Auburn University, Disability, Down Syndrome, Education, Friends, Inspiration, Special Education, Teaching, Western Carolina University 1 Comment »


During my graduate work at Auburn University, I taught a demonstration class for children with intellectual disabilities. Billy and several other children rode with me from Columbus, Georgia during the summer to attend the class with local children. During our first summer, we met Steve Hinton, who was also a member of the class.

Steve, who has Down syndrome, became Billy’s best friend. His parents were professors at Auburn who, like me, were devoted to finding the best education possible for their child. One teacher who observed the class said that he had never seen a more beautiful friendship than the one between Billy and Steve.

After we moved to Auburn Steve and Billy were together each day at their regular school. They were so close that they talked on the phone after school every day and visited with each other frequently. We went with Steve’s parents to their home at the lake where the boys played in the water and Steve tried to teach Billy to swim. They put on concerts for each other, pretending to be their favorite singers. Billy had never had a real friend before.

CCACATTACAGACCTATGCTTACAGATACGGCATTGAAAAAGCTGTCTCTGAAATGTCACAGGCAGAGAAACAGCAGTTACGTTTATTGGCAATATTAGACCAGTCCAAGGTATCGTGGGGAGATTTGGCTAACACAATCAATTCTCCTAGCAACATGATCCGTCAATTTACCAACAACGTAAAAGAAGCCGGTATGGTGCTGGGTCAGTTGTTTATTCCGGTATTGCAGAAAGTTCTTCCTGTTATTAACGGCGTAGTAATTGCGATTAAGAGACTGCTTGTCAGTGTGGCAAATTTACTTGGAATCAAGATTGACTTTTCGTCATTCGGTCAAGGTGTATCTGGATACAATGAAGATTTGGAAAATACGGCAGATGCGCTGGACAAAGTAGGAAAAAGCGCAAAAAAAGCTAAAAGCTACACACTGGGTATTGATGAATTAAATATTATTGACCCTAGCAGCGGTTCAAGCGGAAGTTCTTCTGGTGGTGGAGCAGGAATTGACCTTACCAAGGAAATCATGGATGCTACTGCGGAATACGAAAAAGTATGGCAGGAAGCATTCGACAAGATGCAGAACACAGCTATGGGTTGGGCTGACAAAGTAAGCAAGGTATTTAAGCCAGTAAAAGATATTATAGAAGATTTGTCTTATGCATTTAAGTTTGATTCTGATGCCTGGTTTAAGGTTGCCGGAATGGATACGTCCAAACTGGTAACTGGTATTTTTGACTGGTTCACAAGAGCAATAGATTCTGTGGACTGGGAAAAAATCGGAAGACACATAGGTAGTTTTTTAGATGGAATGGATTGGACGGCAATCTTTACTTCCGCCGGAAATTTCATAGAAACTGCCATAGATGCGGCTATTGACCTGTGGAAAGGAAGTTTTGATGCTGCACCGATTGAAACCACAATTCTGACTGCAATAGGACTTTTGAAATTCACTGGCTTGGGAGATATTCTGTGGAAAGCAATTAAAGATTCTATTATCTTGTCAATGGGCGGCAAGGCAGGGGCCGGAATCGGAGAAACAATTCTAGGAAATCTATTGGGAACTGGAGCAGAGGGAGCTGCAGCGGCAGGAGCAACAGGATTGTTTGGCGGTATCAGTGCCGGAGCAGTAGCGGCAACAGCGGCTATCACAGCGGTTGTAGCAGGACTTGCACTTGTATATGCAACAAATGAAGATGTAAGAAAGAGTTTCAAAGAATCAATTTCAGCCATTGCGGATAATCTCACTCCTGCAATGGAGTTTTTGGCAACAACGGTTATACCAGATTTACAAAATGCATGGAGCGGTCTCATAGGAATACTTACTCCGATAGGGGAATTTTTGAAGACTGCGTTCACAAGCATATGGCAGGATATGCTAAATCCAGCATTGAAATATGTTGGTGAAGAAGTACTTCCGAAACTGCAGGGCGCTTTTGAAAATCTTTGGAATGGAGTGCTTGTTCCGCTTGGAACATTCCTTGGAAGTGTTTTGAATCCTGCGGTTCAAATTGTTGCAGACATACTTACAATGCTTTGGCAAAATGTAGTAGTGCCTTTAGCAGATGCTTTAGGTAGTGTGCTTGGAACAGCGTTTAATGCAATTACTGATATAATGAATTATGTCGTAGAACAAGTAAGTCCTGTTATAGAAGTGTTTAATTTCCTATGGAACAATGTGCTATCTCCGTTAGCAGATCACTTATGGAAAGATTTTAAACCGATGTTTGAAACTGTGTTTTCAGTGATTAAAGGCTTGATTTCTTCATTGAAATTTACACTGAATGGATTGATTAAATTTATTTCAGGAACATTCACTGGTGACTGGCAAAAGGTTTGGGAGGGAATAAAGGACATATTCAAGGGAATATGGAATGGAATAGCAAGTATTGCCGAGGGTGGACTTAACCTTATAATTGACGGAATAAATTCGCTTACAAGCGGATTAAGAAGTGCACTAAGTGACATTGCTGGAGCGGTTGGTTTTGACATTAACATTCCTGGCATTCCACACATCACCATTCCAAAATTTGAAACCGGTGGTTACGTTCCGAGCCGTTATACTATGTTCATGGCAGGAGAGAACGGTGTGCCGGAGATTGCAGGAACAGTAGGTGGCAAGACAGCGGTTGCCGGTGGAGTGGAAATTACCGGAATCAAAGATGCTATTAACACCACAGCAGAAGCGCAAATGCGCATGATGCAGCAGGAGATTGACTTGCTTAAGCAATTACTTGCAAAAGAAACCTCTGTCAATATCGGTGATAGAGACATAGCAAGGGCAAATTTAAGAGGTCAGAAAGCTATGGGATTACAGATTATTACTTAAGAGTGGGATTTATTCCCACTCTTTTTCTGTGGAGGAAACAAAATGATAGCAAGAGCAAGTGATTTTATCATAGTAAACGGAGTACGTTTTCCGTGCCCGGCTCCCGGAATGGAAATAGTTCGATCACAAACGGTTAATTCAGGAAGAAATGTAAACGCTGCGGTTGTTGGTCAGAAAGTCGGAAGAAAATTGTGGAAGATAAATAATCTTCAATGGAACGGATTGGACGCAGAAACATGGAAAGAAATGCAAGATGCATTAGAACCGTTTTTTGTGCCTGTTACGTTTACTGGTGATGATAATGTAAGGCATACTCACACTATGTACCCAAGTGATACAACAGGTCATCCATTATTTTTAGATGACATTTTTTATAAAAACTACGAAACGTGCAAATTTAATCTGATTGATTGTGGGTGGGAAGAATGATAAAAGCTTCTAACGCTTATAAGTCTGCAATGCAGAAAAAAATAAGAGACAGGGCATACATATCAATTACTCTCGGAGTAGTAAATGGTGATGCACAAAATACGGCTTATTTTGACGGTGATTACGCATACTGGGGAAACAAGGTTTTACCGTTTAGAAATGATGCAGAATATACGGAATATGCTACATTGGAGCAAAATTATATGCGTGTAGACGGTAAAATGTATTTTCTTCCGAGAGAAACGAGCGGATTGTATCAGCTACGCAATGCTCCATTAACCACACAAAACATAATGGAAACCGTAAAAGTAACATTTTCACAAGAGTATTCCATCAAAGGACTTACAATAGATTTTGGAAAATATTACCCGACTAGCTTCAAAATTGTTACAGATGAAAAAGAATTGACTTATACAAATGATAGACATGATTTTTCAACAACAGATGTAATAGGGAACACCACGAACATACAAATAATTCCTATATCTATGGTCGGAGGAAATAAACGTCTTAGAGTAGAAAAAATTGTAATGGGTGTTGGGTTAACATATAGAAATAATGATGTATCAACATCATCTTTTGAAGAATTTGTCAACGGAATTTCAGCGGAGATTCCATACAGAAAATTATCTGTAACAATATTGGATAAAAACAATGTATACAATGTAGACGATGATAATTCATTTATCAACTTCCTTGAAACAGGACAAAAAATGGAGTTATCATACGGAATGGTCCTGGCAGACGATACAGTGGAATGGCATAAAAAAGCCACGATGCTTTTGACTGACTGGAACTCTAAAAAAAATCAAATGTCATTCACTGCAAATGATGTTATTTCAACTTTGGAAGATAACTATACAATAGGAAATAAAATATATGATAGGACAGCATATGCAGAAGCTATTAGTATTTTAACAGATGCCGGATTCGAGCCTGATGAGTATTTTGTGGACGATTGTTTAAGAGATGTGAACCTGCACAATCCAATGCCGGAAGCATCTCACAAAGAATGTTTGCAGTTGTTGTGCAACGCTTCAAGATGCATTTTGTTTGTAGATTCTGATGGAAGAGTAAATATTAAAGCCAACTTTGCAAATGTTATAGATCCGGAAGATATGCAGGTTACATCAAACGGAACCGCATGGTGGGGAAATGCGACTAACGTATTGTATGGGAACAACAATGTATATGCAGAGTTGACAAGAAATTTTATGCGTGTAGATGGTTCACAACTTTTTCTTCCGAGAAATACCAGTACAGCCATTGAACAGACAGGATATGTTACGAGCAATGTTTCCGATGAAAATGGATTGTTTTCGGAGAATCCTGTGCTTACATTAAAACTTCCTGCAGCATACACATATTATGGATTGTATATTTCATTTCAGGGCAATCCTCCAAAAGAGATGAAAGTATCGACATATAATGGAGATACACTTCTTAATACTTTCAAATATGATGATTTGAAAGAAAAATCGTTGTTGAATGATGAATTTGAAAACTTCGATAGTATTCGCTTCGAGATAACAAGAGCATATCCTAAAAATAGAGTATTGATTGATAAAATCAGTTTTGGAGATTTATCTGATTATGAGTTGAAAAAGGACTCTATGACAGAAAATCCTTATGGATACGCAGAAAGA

When I completed my work at Auburn, we moved to North Carolina where I had accepted a teaching position at Western Carolina University. We regretted leaving Steve and promised to return and to expect visits from him. Although thrilled with our new home, we were somewhat concerned about Billy’s adjustment, especially being apart from Steve. When we opened our first phone bill, it was apparent that Billy and Steve had maintained their practice of talking with each other every day after school. As amazed as we were, we realized that we hadn’t explained the difference between local and long distance phone calls. We also acknowledged our surprise and delight that Billy had managed to make the calls.